Archived from groups: rec.audio.tech,comp.dsp (

More info?)

Jon Harris wrote:

> "jim" <"N0sp"@m.sjedging@mwt.net> wrote in message

> news:40ae9845_6@corp.newsgroups.com...

>

>>

>>Jon Harris wrote:

>>

>>

>>>>They *WON'T* have the same SNR. THAT'S THE POINT!

>>>

>>>Right! Halfscale with have 6dB less SNR than full-scale.

>>

>>Not necessarily. Its perfectly possible that the same bit pattern will result

>>from both input sequences or an even cleaner one from the half scale if the

>>full scale contains more noise.

>

>

> I thought we were talking about the difference between full-scale and half-scale

> sine waves?

>

>

>>I guess your assuming that quantization error

>>is the only source of noise in the original signal. Even if that were true the

>>difference in error from half-scale to full scale is insignificant compared to

>>the amount of error added when going down to one bit - so few bits will end up

>>different that you won't be able to hear the difference. If I understand

>>Randy's dither algo the amount of dither added decreases proportional to the

>>final bit depth.

>

>

> I think you have that backwards. The fewer bits, the more dither you need, so

> dither is inversely proportional to final bit depth.

>

>

>>Again that means when you get down to one bit so few bits

>>will be changed you won't be able to hear the difference.

>

>

> I think you are a bit confused about the way dithered quantization works. Given

> a clean input signal, properly dithered quantization to N bits adds noise based

> on N alone--it is NOT depended on the signal. Now if you quantize a signal

> identical to the first one in every way except 6dB quieter again to N bits

> (assuming the original signal has >> bits than N) you will have the same amount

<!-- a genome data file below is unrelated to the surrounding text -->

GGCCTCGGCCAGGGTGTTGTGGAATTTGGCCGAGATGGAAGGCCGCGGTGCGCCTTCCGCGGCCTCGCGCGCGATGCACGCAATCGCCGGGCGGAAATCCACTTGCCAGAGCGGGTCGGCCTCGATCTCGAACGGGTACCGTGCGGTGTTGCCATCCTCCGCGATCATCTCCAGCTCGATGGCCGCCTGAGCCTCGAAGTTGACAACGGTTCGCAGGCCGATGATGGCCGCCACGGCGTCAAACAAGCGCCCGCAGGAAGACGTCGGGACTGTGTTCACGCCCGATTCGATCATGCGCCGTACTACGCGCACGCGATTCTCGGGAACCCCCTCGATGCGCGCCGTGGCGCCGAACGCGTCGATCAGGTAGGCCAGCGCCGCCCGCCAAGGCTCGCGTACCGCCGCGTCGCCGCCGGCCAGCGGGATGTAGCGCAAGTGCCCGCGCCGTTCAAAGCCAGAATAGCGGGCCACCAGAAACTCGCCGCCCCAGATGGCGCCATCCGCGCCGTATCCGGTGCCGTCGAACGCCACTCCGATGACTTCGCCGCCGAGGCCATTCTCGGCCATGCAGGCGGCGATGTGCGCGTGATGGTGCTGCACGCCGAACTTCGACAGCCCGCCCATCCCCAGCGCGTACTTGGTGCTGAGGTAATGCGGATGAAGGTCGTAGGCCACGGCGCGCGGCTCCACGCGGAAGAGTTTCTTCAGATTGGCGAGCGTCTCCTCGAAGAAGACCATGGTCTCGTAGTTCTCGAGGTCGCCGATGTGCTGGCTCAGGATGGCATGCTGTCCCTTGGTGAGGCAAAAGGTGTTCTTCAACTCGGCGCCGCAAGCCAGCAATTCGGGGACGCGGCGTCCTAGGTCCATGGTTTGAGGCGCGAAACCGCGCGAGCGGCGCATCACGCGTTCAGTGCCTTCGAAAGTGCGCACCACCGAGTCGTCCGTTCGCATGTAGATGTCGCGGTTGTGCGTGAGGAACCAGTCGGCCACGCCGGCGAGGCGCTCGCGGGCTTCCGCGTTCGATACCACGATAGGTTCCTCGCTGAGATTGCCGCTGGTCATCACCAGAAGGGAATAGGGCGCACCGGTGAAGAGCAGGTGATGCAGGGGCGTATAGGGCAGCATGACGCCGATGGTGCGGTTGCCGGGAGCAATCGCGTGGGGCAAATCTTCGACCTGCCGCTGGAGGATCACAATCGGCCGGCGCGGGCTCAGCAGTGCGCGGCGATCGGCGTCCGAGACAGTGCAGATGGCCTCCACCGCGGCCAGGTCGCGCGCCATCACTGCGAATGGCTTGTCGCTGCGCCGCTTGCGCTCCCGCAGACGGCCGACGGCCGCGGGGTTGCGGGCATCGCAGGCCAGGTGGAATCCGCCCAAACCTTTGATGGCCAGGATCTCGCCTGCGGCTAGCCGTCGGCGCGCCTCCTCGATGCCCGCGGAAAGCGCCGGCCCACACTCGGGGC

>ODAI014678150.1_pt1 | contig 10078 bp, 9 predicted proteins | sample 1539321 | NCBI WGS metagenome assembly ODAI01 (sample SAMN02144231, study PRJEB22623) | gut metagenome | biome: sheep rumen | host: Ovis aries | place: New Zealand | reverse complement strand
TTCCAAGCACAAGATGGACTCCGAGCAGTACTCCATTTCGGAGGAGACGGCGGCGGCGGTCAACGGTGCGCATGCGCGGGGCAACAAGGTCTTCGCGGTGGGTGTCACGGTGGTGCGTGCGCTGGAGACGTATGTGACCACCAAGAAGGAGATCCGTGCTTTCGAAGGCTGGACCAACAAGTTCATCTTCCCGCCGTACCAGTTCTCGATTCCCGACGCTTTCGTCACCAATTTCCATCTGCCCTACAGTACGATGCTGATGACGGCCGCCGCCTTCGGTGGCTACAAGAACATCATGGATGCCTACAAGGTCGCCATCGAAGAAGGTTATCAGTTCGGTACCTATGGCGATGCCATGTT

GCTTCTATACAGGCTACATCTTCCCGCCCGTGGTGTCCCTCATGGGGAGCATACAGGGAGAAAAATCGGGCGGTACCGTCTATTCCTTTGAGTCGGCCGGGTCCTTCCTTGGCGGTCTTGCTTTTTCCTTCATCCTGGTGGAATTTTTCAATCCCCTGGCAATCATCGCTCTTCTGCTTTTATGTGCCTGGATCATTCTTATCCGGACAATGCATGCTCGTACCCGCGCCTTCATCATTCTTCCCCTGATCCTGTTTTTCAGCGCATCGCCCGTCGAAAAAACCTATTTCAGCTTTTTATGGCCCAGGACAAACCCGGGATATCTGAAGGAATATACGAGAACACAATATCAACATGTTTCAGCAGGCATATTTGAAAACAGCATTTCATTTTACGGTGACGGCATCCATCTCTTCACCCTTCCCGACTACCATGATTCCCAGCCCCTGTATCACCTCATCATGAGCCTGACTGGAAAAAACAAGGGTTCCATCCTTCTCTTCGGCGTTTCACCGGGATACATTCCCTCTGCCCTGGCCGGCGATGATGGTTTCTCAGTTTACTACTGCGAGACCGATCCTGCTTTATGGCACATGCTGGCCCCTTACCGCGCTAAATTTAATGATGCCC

> of quantization noise, but since the original signal was 6dB softer, you have

> 6dB worse SNR. It really works, I've tried it!

>

> I'll use my analog cassette tape analogy one more time. Imagine recording a

> very low level signal to a cassette tape. Then boost the gain on playback, say

> 60dB. You can still hear the recorded signal, but there is plenty of tape hiss.

> Now imagine doing the same thing again, except with the original signal 6dB

> softer. Boost by the same 60dB and the tape hiss is still at the same level,

> but the original signal is 6dB softer, hence 6dB worse SNR. Dithered

> quantization works THE SAME WAY! The dither (noise) creates a noise floor just

> like tape hiss. (The only difference is that the frequency response of the tape

> noise may be different than the dither noise. In fact, the digital designer can

> choose the sound of the noise floor using noise shaping.)

>

> BTW, that's one of the big breakthroughs about dither--it makes digital sound

> like analog!

Relative to full scale on 15 bits plus sign, one bit is 90 dB down.

bringing that back to full scale is the equivalent of sign extending

down to all the bits. It needs some mental contortions to decide what to

make of it.

Dither is properly done using an amplitude equal to the least-

significant bit. When only one bit is significant, does that mean adding

100% noise? If not, what?

Jerry

--

Engineering is the art of making what you want from things you can get.

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